At first I was concerned that by cutting both landline phones out of my life. I’d heard that a power failure would render me “phoneless,” in which case I would suddenly find myself without a telephone in an emergency. But I was assured that in the event of a power failure, Wow! (and I assume other cable companies as well) has a backup power source that will be good for about four hours. Beyond that, yes, both the internet cable and telephone service would be gone until the power was restored, but in that case my cell phone would probably still work because those signals come from a satellite.

The problem here for many, however, is that they live in the wrong place. In large cities with skyscrapers, it may be hard to get a cell phone signal at times. And if you live out in the country, there may be no satellite signal for a cell phone, no cable company serving that area, and no high-speed internet provider to work with. Folks in rural areas do have a couple of options, however, through HughesNet and Viasat Internet (formerly Wild Blue Satellite Internet). And here’s info about the top ten VoIP providers in 2021.

With two telephone accounts at AT&T, I had a choice of which number I wanted to use as my primary home and office number in the future, and I naturally took the residential number because it was wired to ring in every room of my home, unlike the business line which rang only in my office. When the cable company imported that number, it automatically closed my account at AT&T, so all I had to do was call to cancel the other account. AT&T discontinued service on both accounts on the same day they got notice. On request, they gave me four months of forwarding service for my old business number. All in all, a very smooth transition especially appreciated by one who hates change.

A Note about MagicJack
(from Betsy in the Midwest)

“We have never used cable. Too expensive, and we don’t have time to watch it, but for several years when our local telephone company would not come this far (only two blocks away) for high speed, we subscribed to the Internet through a cable company. Half the time it did not work, so now we have turned to MagicJack and use our phone with a “naked” standalone DSL medium high service for $29/month through our telephone company. Generally it works fine, plus we have all the perks, as if we had additional services on a land line. So, for $20/year, the cost of MagicJack and our DSL, we have the whole thing.”

Ed.Note: This message was received a few years ago, so the pricing this reader got then has surely changed. This is just one example of the service this couple got from this service provider.

Something I didn’t know until I spoke with a salesperson at Wow! was that, technically, I own the telephone wires in my home, and that what my local telephone company was charging me for in the past was service on the line running from my house to the pole out there on the street somewhere that connects to their services. But now that line is connecting me to my cable company, and while calls are going out over the internet, they are running through the existing telephone lines in my home instead of my computer. (If anything goes wrong with the lines in my home, fixing them will be at my expense.)

Do You Know Who Has Your Number and
Where It Is Appearing on the Web?

In making a list of all the places on the Web where I needed to change my telephone number for business reasons, I was astonished to find that it was appearing in connection with my name on more than 3,000 web pages, from white pages, yellow pages, superpages, and allpages to countless other listings on various city and state sites that provide business telephone numbers and reverse number look-up sites. Of course NONE of these listings were authorized by me.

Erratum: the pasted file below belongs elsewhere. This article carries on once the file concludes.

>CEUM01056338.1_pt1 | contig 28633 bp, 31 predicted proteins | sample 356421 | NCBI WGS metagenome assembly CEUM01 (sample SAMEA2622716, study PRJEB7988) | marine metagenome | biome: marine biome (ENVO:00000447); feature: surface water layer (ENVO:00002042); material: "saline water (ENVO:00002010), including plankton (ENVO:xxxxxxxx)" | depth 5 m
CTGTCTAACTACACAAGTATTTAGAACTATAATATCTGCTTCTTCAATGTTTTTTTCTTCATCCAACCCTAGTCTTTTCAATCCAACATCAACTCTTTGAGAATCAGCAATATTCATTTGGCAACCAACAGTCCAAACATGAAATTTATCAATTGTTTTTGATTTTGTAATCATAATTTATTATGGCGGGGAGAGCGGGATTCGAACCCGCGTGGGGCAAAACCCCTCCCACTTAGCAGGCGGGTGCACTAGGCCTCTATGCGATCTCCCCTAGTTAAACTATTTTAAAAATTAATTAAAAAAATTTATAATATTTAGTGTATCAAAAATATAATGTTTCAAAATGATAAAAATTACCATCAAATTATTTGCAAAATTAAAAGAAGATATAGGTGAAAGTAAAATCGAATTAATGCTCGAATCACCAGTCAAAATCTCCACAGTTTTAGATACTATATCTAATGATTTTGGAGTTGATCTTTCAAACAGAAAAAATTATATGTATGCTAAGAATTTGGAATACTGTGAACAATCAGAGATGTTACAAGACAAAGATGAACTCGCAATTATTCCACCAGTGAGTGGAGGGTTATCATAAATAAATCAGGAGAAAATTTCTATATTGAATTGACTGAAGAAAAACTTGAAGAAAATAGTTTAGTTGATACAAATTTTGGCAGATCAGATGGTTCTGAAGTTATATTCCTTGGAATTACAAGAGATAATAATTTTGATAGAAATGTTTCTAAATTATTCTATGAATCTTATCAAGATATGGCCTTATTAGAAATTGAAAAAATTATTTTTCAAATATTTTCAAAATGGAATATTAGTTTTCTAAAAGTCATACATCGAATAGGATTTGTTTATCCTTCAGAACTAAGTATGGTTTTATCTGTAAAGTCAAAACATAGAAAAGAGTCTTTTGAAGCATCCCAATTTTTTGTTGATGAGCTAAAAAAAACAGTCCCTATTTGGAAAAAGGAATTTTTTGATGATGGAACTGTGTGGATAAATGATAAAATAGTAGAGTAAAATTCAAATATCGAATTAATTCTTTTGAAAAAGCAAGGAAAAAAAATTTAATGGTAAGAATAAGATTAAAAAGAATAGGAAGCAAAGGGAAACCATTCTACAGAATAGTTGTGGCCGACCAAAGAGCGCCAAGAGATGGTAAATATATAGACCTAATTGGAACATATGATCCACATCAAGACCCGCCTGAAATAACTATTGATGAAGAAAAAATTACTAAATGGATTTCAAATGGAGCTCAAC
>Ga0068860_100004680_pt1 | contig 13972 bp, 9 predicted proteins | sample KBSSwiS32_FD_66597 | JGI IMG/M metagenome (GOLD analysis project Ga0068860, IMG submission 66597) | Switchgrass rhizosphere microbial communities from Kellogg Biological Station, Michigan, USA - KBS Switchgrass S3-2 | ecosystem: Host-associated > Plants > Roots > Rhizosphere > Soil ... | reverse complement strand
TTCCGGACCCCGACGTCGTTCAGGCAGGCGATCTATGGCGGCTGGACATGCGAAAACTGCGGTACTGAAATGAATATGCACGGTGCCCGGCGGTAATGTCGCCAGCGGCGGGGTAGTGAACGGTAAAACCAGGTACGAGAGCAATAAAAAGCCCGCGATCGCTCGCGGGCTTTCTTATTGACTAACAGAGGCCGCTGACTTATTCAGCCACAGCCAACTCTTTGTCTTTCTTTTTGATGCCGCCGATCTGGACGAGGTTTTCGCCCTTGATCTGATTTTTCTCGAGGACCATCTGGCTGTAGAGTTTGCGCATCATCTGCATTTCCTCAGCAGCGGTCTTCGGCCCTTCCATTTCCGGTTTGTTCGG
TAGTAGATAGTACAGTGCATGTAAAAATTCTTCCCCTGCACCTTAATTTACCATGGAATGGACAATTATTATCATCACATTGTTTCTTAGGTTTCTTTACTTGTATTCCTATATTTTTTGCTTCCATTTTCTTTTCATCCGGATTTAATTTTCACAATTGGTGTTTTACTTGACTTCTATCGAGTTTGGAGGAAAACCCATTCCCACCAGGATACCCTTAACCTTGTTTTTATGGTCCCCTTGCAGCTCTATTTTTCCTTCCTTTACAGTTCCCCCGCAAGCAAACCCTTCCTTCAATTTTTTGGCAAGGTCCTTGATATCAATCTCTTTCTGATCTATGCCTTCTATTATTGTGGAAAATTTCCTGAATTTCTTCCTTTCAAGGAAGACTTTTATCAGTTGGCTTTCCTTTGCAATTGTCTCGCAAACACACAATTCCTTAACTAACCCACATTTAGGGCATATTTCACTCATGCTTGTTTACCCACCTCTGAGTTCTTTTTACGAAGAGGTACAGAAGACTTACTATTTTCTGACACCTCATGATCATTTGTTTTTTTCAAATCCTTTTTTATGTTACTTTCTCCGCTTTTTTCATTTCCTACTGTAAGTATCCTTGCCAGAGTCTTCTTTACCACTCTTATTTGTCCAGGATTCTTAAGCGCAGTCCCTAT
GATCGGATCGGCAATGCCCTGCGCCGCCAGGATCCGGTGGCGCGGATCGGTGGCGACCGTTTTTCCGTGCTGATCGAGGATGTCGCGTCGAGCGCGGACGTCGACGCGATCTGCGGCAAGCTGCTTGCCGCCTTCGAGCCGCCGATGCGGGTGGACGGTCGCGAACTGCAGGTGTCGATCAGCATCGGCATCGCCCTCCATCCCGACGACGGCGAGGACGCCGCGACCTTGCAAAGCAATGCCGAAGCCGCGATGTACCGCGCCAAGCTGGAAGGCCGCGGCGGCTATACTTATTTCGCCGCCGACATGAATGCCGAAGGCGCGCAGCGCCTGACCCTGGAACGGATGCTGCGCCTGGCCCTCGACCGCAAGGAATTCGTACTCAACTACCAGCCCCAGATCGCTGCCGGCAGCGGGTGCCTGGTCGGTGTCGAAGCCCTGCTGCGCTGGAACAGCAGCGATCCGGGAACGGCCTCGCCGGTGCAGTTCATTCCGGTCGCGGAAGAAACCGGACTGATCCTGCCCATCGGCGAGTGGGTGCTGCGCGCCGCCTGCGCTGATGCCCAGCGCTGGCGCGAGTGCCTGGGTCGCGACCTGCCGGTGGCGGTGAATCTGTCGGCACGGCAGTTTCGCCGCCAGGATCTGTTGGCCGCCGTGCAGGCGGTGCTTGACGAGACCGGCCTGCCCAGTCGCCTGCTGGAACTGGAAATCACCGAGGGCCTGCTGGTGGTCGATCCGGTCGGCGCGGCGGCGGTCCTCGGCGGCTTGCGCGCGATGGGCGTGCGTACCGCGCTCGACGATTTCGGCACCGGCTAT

Never having searched for my telephone numbers before, I had no idea that my personal name, business name, website, and business telephone number was appearing on so many directory-listing sites. This is just an example of how robots crawl the web and pick up information about us. Many of the listings for my name included a P.O. address I stopped using in 1989. Others showed my home address, and most of these listings linked to a map with directions to my front door, something I got off Google a long time ago, but which soon seemed to have been a waste of time.

When I published this article a few years ago, I had no idea what would happen when I had one of my landline phone numbers imported to a cable company service provider, but a search as I was updating this article in 2021 made me feel a whole lot better. Whereas I originally found some 3,000 listings connecting my name to my current phone number, this year only two listings out of 1,160 had my name and number together. (Plus some man in Naperville supposedly having my number, which of course proved to be an error.) The rest of the pages were ads from paid search services offering to trace people whose number began with the first six-digits only, which suggests to me that having my phone service with my ISP has afforded me some privacy on the web that I didn’t have before. (I still get a LOT of junk phone calls every day, however, but at least I can identify the caller before I answer.)

More about Wow! Services

Wow! is a great cable service provider, but they serve a limited territory only in only nine states at present. Visit their website to see if their service is available in your area. If so, you will find it costs less than that offered by Comcast.

I was told that the reason their territory is so small is because this is what used to be covered by Americast, which was a part of AT&T until that company was bought by Southwest Bell several years ago. At that time, private investors bought Americast and renamed it Wow!

A spokesperson at Wow! told me it costs anywhere from $100 to $400 million to “wire” a new city, and this has to be done before they can serve even one customer in a new area. Thus the company, though growing, is growing slowly, one city at a time. I’m grateful to be in an area they serve because they are saving me money and giving me excellent service.

Related Article:

What Time is It on Your Cell Phone? A little levity for time-challenged home-business owners.

Maximizing Schedule C Deductions and Working with an Accountant. Waiting until the last minute in April to think about your tax situation is a BIG mistake.

Related Articles on the Web

These articles offer insight into the tax deductibility of different types of telephone and cable services:

 Deducting Telephone Expenses for Your Home Office (Scroll down for the phone deduction.)

 Are Internet, Cable & Phone Write-Offs for a Small Business?

How Much of My Internet Expenses Are Deductible on My 1040?

First published in 2011, updated in 2017 and 2021.

Back to
Home Business T/C

Money Matters T/C

All Articles T/C

Leave a Reply

Your email address will not be published.